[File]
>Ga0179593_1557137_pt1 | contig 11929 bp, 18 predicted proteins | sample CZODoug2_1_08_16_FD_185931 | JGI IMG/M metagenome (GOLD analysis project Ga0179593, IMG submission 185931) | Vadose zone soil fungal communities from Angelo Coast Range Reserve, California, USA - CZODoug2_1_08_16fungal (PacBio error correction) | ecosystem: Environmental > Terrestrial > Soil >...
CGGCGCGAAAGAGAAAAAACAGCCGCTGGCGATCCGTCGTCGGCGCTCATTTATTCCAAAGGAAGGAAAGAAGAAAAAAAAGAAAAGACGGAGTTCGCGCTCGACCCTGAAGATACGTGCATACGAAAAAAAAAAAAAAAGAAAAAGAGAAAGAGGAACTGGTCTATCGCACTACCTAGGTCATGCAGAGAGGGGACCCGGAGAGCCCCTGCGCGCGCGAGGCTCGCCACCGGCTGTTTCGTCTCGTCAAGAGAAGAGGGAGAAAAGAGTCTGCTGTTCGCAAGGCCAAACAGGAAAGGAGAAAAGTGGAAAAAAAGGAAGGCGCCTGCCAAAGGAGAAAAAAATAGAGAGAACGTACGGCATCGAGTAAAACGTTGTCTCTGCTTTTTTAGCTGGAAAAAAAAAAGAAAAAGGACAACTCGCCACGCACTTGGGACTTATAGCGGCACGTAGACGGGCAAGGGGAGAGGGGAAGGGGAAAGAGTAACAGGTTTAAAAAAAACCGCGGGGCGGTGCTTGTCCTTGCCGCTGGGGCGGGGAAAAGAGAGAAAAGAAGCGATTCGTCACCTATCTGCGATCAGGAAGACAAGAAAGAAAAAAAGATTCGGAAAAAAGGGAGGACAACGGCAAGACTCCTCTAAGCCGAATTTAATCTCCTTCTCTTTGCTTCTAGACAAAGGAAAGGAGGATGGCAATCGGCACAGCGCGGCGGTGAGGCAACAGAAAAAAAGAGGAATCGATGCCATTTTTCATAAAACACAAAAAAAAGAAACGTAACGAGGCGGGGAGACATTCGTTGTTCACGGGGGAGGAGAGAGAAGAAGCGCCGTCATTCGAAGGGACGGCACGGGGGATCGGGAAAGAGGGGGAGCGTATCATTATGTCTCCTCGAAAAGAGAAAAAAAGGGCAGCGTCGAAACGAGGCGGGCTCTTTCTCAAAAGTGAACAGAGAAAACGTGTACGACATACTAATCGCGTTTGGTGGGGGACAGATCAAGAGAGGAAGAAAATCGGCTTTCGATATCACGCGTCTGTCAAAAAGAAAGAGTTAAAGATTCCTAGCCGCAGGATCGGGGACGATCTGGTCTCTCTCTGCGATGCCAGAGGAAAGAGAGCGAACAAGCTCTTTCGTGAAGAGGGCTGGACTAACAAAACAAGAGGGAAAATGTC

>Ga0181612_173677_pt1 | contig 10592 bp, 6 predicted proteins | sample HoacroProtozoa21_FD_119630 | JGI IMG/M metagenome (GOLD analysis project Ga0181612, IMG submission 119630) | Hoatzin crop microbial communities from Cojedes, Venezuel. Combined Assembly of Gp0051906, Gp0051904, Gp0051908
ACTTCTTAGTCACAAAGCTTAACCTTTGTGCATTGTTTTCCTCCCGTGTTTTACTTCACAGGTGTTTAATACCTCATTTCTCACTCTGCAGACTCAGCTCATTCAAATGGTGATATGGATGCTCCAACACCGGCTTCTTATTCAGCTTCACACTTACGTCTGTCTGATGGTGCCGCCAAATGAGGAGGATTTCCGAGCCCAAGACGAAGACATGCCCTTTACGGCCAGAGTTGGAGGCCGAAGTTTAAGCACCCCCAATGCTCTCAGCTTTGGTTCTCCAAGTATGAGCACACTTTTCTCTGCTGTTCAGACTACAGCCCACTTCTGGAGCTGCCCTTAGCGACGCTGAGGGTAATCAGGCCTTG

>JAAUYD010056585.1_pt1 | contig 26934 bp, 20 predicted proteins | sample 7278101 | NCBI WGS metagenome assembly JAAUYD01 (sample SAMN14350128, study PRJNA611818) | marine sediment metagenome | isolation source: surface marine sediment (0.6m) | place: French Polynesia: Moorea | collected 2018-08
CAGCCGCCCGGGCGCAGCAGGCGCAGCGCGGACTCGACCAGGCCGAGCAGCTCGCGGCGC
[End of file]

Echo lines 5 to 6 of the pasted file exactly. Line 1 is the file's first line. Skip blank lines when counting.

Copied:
>JAAUYD010056585.1_pt1 | contig 26934 bp, 20 predicted proteins | sample 7278101 | NCBI WGS metagenome assembly JAAUYD01 (sample SAMN14350128, study PRJNA611818) | marine sediment metagenome | isolation source: surface marine sediment (0.6m) | place: French Polynesia: Moorea | collected 2018-08
CAGCCGCCCGGGCGCAGCAGGCGCAGCGCGGACTCGACCAGGCCGAGCAGCTCGCGGCGC